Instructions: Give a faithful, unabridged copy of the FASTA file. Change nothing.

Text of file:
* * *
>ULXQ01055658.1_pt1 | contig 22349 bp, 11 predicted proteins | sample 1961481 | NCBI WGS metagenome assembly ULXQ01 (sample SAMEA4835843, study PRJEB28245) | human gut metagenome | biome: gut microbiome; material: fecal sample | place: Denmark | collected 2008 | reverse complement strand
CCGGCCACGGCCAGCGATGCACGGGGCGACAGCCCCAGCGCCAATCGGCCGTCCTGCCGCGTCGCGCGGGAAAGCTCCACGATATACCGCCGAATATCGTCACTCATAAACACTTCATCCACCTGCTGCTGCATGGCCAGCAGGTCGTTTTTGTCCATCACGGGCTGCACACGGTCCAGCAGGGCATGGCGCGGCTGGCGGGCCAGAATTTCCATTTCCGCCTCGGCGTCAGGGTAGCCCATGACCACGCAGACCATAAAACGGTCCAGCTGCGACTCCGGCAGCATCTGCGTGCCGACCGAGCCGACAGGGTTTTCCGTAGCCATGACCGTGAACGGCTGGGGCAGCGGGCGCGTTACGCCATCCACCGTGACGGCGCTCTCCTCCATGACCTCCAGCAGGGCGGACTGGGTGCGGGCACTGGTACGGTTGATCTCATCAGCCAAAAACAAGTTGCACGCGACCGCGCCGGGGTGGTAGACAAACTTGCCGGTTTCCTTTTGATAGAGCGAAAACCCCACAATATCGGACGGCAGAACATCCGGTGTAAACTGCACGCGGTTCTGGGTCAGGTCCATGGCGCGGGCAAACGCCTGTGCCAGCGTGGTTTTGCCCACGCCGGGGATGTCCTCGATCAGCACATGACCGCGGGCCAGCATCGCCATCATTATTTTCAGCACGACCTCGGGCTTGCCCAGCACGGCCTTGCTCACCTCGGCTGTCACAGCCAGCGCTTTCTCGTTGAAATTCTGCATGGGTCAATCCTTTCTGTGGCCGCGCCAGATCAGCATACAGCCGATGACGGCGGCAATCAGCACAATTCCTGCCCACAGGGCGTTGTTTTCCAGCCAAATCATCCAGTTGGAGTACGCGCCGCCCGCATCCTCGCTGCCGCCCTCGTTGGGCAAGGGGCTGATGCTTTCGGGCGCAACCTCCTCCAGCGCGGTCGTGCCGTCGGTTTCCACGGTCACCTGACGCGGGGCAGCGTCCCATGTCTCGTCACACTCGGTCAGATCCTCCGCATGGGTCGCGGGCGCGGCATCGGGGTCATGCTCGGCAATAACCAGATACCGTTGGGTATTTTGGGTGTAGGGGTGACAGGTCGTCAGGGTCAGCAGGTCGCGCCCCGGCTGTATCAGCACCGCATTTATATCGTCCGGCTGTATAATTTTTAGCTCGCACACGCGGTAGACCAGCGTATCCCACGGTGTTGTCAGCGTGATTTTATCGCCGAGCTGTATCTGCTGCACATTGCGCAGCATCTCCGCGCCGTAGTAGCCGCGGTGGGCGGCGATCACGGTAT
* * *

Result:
>ULXQ01055658.1_pt1 | contig 22349 bp, 11 predicted proteins | sample 1961481 | NCBI WGS metagenome assembly ULXQ01 (sample SAMEA4835843, study PRJEB28245) | human gut metagenome | biome: gut microbiome; material: fecal sample | place: Denmark | collected 2008 | reverse complement strand
CCGGCCACGGCCAGCGATGCACGGGGCGACAGCCCCAGCGCCAATCGGCCGTCCTGCCGCGTCGCGCGGGAAAGCTCCACGATATACCGCCGAATATCGTCACTCATAAACACTTCATCCACCTGCTGCTGCATGGCCAGCAGGTCGTTTTTGTCCATCACGGGCTGCACACGGTCCAGCAGGGCATGGCGCGGCTGGCGGGCCAGAATTTCCATTTCCGCCTCGGCGTCAGGGTAGCCCATGACCACGCAGACCATAAAACGGTCCAGCTGCGACTCCGGCAGCATCTGCGTGCCGACCGAGCCGACAGGGTTTTCCGTAGCCATGACCGTGAACGGCTGGGGCAGCGGGCGCGTTACGCCATCCACCGTGACGGCGCTCTCCTCCATGACCTCCAGCAGGGCGGACTGGGTGCGGGCACTGGTACGGTTGATCTCATCAGCCAAAAACAAGTTGCACGCGACCGCGCCGGGGTGGTAGACAAACTTGCCGGTTTCCTTTTGATAGAGCGAAAACCCCACAATATCGGACGGCAGAACATCCGGTGTAAACTGCACGCGGTTCTGGGTCAGGTCCATGGCGCGGGCAAACGCCTGTGCCAGCGTGGTTTTGCCCACGCCGGGGATGTCCTCGATCAGCACATGACCGCGGGCCAGCATCGCCATCATTATTTTCAGCACGACCTCGGGCTTGCCCAGCACGGCCTTGCTCACCTCGGCTGTCACAGCCAGCGCTTTCTCGTTGAAATTCTGCATGGGTCAATCCTTTCTGTGGCCGCGCCAGATCAGCATACAGCCGATGACGGCGGCAATCAGCACAATTCCTGCCCACAGGGCGTTGTTTTCCAGCCAAATCATCCAGTTGGAGTACGCGCCGCCCGCATCCTCGCTGCCGCCCTCGTTGGGCAAGGGGCTGATGCTTTCGGGCGCAACCTCCTCCAGCGCGGTCGTGCCGTCGGTTTCCACGGTCACCTGACGCGGGGCAGCGTCCCATGTCTCGTCACACTCGGTCAGATCCTCCGCATGGGTCGCGGGCGCGGCATCGGGGTCATGCTCGGCAATAACCAGATACCGTTGGGTATTTTGGGTGTAGGGGTGACAGGTCGTCAGGGTCAGCAGGTCGCGCCCCGGCTGTATCAGCACCGCATTTATATCGTCCGGCTGTATAATTTTTAGCTCGCACACGCGGTAGACCAGCGTATCCCACGGTGTTGTCAGCGTGATTTTATCGCCGAGCTGTATCTGCTGCACATTGCGCAGCATCTCCGCGCCGTAGTAGCCGCGGTGGGCGGCGATCACGGTAT